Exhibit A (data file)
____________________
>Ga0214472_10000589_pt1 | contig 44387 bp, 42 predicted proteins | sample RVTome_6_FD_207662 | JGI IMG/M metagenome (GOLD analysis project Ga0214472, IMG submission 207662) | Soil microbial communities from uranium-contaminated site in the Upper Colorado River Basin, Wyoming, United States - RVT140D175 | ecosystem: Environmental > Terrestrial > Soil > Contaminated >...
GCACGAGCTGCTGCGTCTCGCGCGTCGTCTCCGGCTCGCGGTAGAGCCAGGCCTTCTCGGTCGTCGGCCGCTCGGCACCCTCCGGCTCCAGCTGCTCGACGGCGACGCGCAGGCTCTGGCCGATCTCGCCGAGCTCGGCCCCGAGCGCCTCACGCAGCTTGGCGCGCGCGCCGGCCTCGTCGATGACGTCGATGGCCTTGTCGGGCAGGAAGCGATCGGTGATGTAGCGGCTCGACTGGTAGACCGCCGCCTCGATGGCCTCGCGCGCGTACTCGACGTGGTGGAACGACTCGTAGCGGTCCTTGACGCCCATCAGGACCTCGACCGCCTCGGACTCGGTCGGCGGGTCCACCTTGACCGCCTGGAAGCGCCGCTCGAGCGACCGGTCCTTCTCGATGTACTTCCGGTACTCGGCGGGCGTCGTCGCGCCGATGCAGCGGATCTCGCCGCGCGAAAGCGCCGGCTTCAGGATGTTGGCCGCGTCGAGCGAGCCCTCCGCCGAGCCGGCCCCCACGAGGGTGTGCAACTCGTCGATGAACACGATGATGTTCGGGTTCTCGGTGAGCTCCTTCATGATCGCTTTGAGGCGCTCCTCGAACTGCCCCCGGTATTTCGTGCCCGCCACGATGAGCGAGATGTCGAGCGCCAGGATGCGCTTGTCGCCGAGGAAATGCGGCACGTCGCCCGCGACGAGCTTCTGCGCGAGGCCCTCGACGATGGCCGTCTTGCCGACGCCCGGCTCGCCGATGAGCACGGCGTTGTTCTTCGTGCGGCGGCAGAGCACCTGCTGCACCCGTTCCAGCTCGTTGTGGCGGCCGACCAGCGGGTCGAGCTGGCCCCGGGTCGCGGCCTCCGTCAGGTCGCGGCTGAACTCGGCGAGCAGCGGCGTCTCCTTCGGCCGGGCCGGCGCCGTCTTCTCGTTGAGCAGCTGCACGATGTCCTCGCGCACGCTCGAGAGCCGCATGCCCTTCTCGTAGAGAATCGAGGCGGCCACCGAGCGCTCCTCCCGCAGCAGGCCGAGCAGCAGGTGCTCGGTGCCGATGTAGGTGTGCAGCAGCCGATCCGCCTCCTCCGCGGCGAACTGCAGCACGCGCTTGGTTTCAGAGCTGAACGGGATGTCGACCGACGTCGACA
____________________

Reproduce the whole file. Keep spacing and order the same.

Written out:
>Ga0214472_10000589_pt1 | contig 44387 bp, 42 predicted proteins | sample RVTome_6_FD_207662 | JGI IMG/M metagenome (GOLD analysis project Ga0214472, IMG submission 207662) | Soil microbial communities from uranium-contaminated site in the Upper Colorado River Basin, Wyoming, United States - RVT140D175 | ecosystem: Environmental > Terrestrial > Soil > Contaminated >...
GCACGAGCTGCTGCGTCTCGCGCGTCGTCTCCGGCTCGCGGTAGAGCCAGGCCTTCTCGGTCGTCGGCCGCTCGGCACCCTCCGGCTCCAGCTGCTCGACGGCGACGCGCAGGCTCTGGCCGATCTCGCCGAGCTCGGCCCCGAGCGCCTCACGCAGCTTGGCGCGCGCGCCGGCCTCGTCGATGACGTCGATGGCCTTGTCGGGCAGGAAGCGATCGGTGATGTAGCGGCTCGACTGGTAGACCGCCGCCTCGATGGCCTCGCGCGCGTACTCGACGTGGTGGAACGACTCGTAGCGGTCCTTGACGCCCATCAGGACCTCGACCGCCTCGGACTCGGTCGGCGGGTCCACCTTGACCGCCTGGAAGCGCCGCTCGAGCGACCGGTCCTTCTCGATGTACTTCCGGTACTCGGCGGGCGTCGTCGCGCCGATGCAGCGGATCTCGCCGCGCGAAAGCGCCGGCTTCAGGATGTTGGCCGCGTCGAGCGAGCCCTCCGCCGAGCCGGCCCCCACGAGGGTGTGCAACTCGTCGATGAACACGATGATGTTCGGGTTCTCGGTGAGCTCCTTCATGATCGCTTTGAGGCGCTCCTCGAACTGCCCCCGGTATTTCGTGCCCGCCACGATGAGCGAGATGTCGAGCGCCAGGATGCGCTTGTCGCCGAGGAAATGCGGCACGTCGCCCGCGACGAGCTTCTGCGCGAGGCCCTCGACGATGGCCGTCTTGCCGACGCCCGGCTCGCCGATGAGCACGGCGTTGTTCTTCGTGCGGCGGCAGAGCACCTGCTGCACCCGTTCCAGCTCGTTGTGGCGGCCGACCAGCGGGTCGAGCTGGCCCCGGGTCGCGGCCTCCGTCAGGTCGCGGCTGAACTCGGCGAGCAGCGGCGTCTCCTTCGGCCGGGCCGGCGCCGTCTTCTCGTTGAGCAGCTGCACGATGTCCTCGCGCACGCTCGAGAGCCGCATGCCCTTCTCGTAGAGAATCGAGGCGGCCACCGAGCGCTCCTCCCGCAGCAGGCCGAGCAGCAGGTGCTCGGTGCCGATGTAGGTGTGCAGCAGCCGATCCGCCTCCTCCGCGGCGAACTGCAGCACGCGCTTGGTTTCAGAGCTGAACGGGATGTCGACCGACGTCGACA